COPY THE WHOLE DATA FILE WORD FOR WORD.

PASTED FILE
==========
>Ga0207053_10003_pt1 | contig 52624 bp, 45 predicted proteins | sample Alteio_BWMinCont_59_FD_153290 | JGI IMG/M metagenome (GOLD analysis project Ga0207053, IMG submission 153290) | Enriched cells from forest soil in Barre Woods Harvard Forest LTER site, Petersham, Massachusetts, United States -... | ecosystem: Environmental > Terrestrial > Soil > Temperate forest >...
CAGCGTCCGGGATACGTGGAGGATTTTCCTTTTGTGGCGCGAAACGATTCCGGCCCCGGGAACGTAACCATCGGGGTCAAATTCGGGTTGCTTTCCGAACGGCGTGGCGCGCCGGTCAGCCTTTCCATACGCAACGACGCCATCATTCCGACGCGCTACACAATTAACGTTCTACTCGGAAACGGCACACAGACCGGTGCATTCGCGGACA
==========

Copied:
>Ga0207053_10003_pt1 | contig 52624 bp, 45 predicted proteins | sample Alteio_BWMinCont_59_FD_153290 | JGI IMG/M metagenome (GOLD analysis project Ga0207053, IMG submission 153290) | Enriched cells from forest soil in Barre Woods Harvard Forest LTER site, Petersham, Massachusetts, United States -... | ecosystem: Environmental > Terrestrial > Soil > Temperate forest >...
CAGCGTCCGGGATACGTGGAGGATTTTCCTTTTGTGGCGCGAAACGATTCCGGCCCCGGGAACGTAACCATCGGGGTCAAATTCGGGTTGCTTTCCGAACGGCGTGGCGCGCCGGTCAGCCTTTCCATACGCAACGACGCCATCATTCCGACGCGCTACACAATTAACGTTCTACTCGGAAACGGCACACAGACCGGTGCATTCGCGGACA